I also remember, as Red grew older, I had to let him play with my things—toys and games, whether they were suitable for him or not. Many times I complained when he had broken things, or scattered the parts. But I was told he was only a little fellow and I shouldn't be so selfish.
During these early years, I can't remember doing things with my mother. But father being in and our of the house was good company. I helped in the garden, and ran his messages. he read to me every day as a rule, and in the evening I would sit in his lap as he sat in a rocker, and rocked back and forth, singing "daddy, daddy, daddy" to a tune I made up as I went along.
I remember Kindergarten very well. I went when I was five to the regular public school in our neighbourhood. The Kindergarten was in the same set-up as the primary school—a large stone building with concrete playgrounds. The kindergarten room was far ahead of its day—at least to lots of places I've seen since. The small tables and chairs weren't fastened to the floor, we had a piano, and some simple musical instruments, lots of blocks and pictures and lots of time for games, music, and free play. I particularly liked "Cooking Time". The day before some of the children were asked to bring ingredients—an egg, a cup of sugar, or flour. The we'd all sit in a circle on the floor and our teacher prepared some kind of dish while we watched and gave advice. I'm not sure where they food was cooked, but we each had a sample before we went home at 1pm.
As usual parsonages having to be near churches, are often not in the kind of area one would choose to live in, especially in big cities. So the kindergarten group of children wasn't quite up to my mother's standards of cleanliness, language, or general behaviour. Of course I didn't know this, but I later realised that mother didn't let me go to the other children's homes. nor did I invite them to mine. One thing I do remember—I had a Red Riding Hood raincoat which at first I thought was beautiful, but when I found no other child had one, I used to take it off as soon as possible and hide it. I guess we like to conform!
One other memory—I guess I was the liveliest and talked the most for I often found myself sent off to the cloak room, where I went through everyone's pockets, not to take anything but to keep myself busy.
I was very fond of my teacher and she set the pattern for me to love school. I took part in everything, enjoyed everything to the fullest and always wanted to go to school from them on. Once or twice in later years I had to stay home for sickness in quarantine and was most upset.
During these years we used to go to visit my mother's sister and her husband—Aunt Annie and Uncle Jack. They had a small farm in a rural area not far from Pittsburgh. We went by streetcar, a rather tiring journey for a small girl but I would never go to sleep no matter how late. I remember best the "Corn Roasts" my Uncle put in for his town friends. He dug a pit—put in large stones, build a big fire over it which burned all day. In the late afternoon he put ears of corn still in the husk and wet, into the ash and hot stones. When you pulled off the husk the sugar from the corn was brown and yummy and you added butter and salt and set to. I have seen men eat a dozen ears each a foot long as well as lots of other picnic fare. Then we'd all sit round the hot pit and talk and sing.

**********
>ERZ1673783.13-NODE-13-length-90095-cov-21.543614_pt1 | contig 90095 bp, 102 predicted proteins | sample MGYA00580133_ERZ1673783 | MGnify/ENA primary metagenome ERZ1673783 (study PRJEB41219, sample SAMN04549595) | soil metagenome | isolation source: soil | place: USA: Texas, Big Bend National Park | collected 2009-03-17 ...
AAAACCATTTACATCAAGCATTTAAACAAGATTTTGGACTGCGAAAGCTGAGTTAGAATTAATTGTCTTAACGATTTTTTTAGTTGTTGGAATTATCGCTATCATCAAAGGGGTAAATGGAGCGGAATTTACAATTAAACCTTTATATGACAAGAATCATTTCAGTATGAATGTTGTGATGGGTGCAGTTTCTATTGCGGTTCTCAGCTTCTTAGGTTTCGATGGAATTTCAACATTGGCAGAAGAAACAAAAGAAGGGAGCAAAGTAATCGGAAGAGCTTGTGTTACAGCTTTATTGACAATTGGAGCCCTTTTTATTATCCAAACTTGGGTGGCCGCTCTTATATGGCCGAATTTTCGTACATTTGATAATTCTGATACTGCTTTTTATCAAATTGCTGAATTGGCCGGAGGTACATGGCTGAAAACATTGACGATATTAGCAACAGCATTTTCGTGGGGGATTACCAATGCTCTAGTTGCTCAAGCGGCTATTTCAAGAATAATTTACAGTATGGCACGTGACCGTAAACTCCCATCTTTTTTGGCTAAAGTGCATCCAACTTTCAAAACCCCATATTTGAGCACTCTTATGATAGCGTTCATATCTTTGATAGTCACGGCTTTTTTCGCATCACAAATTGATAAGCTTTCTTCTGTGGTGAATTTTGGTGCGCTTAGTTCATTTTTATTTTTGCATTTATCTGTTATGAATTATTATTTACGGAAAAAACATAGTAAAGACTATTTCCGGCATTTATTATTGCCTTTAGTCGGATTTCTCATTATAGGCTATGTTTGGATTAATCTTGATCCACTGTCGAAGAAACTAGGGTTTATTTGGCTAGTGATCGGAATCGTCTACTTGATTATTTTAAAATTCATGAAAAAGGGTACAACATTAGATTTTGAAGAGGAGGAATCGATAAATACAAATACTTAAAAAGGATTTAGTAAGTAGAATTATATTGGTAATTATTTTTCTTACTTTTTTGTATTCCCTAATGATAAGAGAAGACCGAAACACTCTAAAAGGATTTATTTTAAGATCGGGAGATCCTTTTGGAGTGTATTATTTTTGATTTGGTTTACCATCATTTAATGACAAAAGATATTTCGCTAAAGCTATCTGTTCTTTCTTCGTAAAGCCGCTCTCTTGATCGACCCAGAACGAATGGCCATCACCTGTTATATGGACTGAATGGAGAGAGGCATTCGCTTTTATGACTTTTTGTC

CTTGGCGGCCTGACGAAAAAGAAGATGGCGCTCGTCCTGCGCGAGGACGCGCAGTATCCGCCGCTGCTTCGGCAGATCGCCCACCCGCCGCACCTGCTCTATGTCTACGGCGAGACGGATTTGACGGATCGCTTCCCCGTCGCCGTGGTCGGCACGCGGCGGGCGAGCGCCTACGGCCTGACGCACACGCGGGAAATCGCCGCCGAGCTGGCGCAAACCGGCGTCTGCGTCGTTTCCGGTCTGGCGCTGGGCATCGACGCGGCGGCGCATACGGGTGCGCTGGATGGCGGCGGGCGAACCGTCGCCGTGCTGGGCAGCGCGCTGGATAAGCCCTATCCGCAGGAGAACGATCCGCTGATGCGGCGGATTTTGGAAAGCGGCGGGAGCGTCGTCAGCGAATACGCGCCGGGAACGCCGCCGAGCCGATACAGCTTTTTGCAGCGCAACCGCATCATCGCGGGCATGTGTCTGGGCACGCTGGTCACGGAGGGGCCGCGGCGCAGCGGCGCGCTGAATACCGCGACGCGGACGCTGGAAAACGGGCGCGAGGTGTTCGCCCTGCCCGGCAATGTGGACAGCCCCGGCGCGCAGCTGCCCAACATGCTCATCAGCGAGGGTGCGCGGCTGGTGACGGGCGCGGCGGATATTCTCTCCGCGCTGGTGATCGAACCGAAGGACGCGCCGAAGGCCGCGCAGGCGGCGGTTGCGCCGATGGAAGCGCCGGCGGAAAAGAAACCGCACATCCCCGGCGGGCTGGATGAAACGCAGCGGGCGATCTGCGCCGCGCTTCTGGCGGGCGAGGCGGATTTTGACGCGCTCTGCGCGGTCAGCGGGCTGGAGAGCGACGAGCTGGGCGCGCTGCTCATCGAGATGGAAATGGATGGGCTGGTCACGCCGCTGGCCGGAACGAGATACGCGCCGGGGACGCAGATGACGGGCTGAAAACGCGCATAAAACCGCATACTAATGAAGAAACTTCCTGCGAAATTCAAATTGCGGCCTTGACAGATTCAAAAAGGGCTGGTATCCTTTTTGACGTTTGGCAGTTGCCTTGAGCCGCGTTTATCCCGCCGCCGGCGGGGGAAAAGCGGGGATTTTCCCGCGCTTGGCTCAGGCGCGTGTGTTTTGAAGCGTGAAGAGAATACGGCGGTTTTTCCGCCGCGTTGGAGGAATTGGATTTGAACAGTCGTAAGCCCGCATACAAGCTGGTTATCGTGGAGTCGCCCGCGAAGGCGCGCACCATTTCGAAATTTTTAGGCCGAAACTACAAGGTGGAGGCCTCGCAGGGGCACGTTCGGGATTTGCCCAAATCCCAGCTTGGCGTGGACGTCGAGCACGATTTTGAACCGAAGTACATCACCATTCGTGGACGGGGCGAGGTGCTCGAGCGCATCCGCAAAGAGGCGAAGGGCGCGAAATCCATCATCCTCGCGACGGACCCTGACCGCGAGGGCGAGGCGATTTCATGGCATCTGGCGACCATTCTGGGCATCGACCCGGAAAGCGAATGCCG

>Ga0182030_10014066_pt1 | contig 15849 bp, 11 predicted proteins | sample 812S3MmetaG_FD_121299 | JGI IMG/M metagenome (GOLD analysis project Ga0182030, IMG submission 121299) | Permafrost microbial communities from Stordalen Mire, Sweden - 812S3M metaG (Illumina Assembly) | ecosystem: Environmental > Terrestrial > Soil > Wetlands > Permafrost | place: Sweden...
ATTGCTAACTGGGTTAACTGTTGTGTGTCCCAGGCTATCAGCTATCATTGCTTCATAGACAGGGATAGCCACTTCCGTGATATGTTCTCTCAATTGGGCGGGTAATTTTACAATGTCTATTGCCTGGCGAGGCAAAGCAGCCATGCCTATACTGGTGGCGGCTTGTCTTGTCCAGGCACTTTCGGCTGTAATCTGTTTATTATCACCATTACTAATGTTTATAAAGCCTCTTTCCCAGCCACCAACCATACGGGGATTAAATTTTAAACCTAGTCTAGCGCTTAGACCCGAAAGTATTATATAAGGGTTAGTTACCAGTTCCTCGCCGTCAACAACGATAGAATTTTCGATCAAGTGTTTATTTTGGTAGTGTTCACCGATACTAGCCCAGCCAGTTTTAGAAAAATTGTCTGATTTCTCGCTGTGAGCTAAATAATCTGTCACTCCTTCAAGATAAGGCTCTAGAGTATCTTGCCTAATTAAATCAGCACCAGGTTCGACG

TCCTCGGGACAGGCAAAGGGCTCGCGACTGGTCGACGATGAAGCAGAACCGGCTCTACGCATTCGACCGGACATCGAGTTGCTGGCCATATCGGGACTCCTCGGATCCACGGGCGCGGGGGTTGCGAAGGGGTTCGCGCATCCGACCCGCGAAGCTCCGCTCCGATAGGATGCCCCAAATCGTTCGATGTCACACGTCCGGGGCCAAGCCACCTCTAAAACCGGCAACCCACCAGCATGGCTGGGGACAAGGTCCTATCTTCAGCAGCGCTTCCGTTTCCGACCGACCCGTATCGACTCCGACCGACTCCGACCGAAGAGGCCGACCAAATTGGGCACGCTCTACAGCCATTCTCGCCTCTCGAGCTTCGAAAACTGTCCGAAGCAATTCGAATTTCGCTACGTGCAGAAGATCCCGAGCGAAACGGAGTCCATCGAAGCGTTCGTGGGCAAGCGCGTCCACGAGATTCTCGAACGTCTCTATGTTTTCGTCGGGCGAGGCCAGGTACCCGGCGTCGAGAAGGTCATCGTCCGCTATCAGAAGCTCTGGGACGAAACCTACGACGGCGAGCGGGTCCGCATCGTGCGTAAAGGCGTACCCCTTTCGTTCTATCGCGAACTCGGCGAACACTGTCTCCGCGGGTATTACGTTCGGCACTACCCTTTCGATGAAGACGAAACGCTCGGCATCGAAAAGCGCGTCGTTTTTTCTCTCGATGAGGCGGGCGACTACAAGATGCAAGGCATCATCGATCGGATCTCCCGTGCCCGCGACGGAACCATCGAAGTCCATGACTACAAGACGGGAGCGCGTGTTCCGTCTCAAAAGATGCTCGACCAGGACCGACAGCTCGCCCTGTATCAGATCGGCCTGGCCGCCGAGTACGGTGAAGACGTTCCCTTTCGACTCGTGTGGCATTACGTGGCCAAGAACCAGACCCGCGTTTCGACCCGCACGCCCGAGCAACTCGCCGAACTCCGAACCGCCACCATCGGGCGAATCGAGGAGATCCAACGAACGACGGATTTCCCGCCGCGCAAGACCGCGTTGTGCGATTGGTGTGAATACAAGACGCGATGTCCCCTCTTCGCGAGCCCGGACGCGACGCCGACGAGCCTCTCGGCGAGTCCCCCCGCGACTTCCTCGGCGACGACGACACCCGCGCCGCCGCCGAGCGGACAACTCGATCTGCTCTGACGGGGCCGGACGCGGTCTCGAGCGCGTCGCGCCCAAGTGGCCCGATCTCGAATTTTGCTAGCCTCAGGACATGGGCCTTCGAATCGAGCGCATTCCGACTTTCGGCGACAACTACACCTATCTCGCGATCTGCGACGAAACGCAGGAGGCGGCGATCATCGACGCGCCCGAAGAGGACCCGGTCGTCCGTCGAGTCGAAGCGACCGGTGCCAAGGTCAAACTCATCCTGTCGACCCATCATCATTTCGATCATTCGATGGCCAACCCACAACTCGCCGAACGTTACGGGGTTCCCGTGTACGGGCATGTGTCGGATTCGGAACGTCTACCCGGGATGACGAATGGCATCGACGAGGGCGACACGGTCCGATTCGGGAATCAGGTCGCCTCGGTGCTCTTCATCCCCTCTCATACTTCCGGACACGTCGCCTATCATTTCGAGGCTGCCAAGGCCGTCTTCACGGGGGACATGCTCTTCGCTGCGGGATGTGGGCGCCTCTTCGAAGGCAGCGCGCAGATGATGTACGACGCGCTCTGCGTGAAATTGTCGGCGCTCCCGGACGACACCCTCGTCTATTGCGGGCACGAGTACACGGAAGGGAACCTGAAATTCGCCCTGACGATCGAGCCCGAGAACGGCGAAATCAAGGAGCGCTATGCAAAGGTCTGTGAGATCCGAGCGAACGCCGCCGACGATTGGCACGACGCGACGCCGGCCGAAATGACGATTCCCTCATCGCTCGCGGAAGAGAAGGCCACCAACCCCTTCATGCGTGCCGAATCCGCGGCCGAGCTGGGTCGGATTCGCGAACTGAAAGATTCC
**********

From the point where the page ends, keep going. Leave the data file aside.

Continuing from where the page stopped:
I remember too mother and I used to help Aunt Annie bottle fruit and can vegetables from her own place. And of course we were always given all we could carry of whatever there was of fruit or vegetables, of eggs and sometimes country butter from a neighbours farm, and for a week we would relive our trip to the country.
In Allegheny my parents had two special friends, a Mrs Bowman who used to give me nice gifts on occasion, and Aunt Mame, my mothers girlhood friend. Also there was Aunt Grace Johnston who was a dressmaker and milliner in Hornes who made many beautiful clothes for me and always spent holidays with us.
My fathers parent I remember vaguely. At this time I was taken to see them from time to time, but I don't have any feeling about them and what I know about them I gleaned later in life.
My paternal grandfather was a very simple hard working man, a house and sign painter going about in the community painting homes and making signs at home in his spare time. Money was scarce, and as he didn't favour too much education, he wouldn't help my father to go beyond high school. However in a way he did help him in that he hired him as a helper whenever father wanted to work. So my father was able to go to Allegheny College in Pennsylvania to get his B.A. degree. In order to train for the ministry he had to alternate study years with work years, and finally got his Divinity degree at Drew Theological College in New Jersey. Whether my grandfather was pleased and proud of my father I have never heard.
Not only did grandfather not believe in "higher education", but he didn't believe in spending money on conveniences for his wife around the home. Water was carried from the well in the yard, stove was ancient and difficult and no "help" was hired for spring and fall house cleaning. I wouldn't like to say my grandmother died of overwork, or of lack of help and concern from her husband, but certainly he didn't spoil her! He later felt sad, and perhaps guilty, because when she died he said to my father at the graveside "I did it all for Mary, and now when we are older and could enjoy it, she is gone" (bitter words—"it might have been!"). I don't really think my grandmother was unhappy. Like most women in her day and in her situation she accepted her husbands word as law, and never attempted to make her life any easier.